From freeways to nipple rings, dinner scenes to dildos, iconoclastic American photographer Catherine Opie describes her thirty-year oeuvre as “twisted social documentary photography” that is unapologetically queer.
“Opie’s work holds a narrative that forces you to stop and look closely,” says Jess Colquhoun, the director behind this episode of Photographers In Focus. “Her images command your attention through their purposeful form and gaze.”
Opie rose to prominence in the early ’90s with an arresting portrait series of friends from Los Angeles’s leather community. Her refined and elegant images of California’s drag queens, queers, leather dykes and transgender people upended traditional notions of sexuality and opened up conversations about identity performance.
As a photographer and member of San Francisco’s BDSM scene during the ’80s, Opie vowed never to be a voyeur within her own community. One of her earliest works is Cathy (bed self-portrait) (1987), which is a brazen black-and-white image she took of herself wearing a strap-on, dressed in negligee astride a bed. This and other photographs from the artist were an affront to social conservatism and cultural censorship, created in the knowledge that representation is crucial to securing recognition and respect.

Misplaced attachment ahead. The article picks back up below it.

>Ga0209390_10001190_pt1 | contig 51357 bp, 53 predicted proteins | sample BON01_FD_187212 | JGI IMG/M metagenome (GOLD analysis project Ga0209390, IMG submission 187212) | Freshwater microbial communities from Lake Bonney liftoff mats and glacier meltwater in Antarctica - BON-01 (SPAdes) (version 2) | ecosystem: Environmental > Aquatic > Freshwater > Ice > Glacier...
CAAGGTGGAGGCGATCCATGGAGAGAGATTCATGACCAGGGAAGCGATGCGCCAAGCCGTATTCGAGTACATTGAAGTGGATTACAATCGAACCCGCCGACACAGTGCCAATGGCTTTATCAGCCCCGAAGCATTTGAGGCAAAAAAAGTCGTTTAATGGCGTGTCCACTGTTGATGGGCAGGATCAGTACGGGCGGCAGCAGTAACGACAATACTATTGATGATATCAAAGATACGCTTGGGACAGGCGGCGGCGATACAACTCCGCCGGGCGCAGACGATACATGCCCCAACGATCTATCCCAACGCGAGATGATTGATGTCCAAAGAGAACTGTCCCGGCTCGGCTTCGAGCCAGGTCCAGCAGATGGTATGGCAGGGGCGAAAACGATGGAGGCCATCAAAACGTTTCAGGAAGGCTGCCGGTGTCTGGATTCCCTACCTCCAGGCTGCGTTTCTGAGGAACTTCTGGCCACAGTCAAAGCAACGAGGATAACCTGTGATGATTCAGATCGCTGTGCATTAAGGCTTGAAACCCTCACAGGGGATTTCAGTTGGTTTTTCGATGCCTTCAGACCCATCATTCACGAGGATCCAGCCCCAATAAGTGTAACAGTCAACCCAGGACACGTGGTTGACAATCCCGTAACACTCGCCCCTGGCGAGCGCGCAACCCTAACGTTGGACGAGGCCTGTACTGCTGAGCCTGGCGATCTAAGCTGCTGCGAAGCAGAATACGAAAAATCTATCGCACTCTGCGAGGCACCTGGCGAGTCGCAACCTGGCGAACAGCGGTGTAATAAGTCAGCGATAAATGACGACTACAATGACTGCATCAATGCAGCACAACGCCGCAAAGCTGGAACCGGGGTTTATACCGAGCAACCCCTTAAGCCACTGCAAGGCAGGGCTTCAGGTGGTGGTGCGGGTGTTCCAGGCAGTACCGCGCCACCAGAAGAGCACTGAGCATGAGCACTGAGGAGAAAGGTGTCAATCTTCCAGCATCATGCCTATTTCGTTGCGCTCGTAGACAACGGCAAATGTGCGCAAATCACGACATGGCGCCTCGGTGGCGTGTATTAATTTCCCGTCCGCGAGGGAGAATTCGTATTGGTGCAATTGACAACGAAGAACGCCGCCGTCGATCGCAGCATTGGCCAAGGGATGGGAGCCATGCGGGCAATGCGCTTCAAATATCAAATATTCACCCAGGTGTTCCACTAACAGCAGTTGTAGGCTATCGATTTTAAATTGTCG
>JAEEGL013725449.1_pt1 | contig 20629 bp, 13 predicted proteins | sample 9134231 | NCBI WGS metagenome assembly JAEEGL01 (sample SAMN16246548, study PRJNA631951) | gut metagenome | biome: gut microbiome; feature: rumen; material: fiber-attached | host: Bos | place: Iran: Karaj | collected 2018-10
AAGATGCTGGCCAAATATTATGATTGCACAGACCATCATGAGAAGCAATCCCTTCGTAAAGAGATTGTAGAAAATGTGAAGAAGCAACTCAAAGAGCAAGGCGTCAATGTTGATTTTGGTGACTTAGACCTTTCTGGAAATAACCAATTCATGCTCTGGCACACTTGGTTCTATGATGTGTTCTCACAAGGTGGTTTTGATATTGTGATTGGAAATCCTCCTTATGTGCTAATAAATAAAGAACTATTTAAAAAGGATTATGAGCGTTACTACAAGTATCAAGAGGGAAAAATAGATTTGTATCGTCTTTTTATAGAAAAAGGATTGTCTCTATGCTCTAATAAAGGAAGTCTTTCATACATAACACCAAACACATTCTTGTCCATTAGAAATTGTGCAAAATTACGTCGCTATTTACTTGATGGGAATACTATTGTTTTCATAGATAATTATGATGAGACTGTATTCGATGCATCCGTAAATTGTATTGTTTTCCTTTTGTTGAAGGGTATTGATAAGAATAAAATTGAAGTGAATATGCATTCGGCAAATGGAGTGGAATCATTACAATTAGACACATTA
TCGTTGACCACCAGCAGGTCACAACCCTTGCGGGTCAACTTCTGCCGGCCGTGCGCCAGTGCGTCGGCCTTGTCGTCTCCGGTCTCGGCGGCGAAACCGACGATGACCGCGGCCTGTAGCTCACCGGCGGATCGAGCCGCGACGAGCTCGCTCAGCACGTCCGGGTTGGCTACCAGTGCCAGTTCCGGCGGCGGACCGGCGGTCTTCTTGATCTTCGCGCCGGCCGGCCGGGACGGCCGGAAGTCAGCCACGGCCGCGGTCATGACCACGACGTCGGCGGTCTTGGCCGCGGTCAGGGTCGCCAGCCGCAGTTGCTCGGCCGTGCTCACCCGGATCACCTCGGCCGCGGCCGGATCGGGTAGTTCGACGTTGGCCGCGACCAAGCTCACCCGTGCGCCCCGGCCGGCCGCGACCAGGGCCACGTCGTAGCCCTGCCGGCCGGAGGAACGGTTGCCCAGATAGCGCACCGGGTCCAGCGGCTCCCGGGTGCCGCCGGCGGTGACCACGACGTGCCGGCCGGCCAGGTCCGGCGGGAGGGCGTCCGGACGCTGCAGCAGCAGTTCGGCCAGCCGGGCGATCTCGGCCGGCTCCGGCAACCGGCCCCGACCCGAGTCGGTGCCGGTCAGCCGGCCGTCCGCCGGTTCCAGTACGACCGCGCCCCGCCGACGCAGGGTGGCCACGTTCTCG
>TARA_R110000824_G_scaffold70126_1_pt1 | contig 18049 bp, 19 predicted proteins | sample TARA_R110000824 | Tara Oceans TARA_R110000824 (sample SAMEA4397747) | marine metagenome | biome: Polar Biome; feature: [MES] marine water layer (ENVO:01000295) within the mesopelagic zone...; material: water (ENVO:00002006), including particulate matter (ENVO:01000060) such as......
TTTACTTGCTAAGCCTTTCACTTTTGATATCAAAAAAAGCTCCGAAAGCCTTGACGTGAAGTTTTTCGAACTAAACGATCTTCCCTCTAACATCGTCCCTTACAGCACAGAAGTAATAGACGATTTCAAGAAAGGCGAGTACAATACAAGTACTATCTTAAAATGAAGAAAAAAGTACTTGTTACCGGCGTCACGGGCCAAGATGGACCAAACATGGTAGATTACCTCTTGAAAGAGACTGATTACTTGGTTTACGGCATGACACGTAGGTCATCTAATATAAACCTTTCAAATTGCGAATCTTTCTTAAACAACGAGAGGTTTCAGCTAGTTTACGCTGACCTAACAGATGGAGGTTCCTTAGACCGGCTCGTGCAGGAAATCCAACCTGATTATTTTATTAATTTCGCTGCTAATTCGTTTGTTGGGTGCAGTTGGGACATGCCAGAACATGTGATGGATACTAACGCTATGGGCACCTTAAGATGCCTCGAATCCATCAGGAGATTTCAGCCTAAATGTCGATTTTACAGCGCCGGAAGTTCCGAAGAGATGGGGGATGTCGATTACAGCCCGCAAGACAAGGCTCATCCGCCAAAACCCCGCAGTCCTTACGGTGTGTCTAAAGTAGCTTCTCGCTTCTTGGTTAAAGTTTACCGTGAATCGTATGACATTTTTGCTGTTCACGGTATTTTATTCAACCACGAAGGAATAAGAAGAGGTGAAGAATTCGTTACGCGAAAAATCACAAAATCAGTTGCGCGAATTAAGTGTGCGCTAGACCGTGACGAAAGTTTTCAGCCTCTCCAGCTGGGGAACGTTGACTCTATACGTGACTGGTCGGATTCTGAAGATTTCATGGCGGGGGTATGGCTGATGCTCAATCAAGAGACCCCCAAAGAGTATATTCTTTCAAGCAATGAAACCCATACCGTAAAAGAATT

Opie’s most hard-hitting images are also her most confessional. In Self-Portrait/Cutting (1993) her bare back reveals a stick-figure image of two women holding hands in front of a house, etched into her flesh with a blade. Her skin, still raw and glistening with blood, is a statement to her longing for domestic bliss—a dream society continues to deny queer identifying people.
For the last decade Opie’s work has included portraits of Malibu’s surfers, high school footballers, LA’s mini-malls and the mansions of Beverly Hills. What appears to be a deviation from her early career is actually an extension of the photographer’s steadfast commitment to documenting California’s changing physical and cultural landscape.
“Opie’s ambition to continuously reinvent her voice is influential and thought-provoking,” says Colquhoun. “She is always shifting focus and pushes against the idea of creating a single identity as an artist.”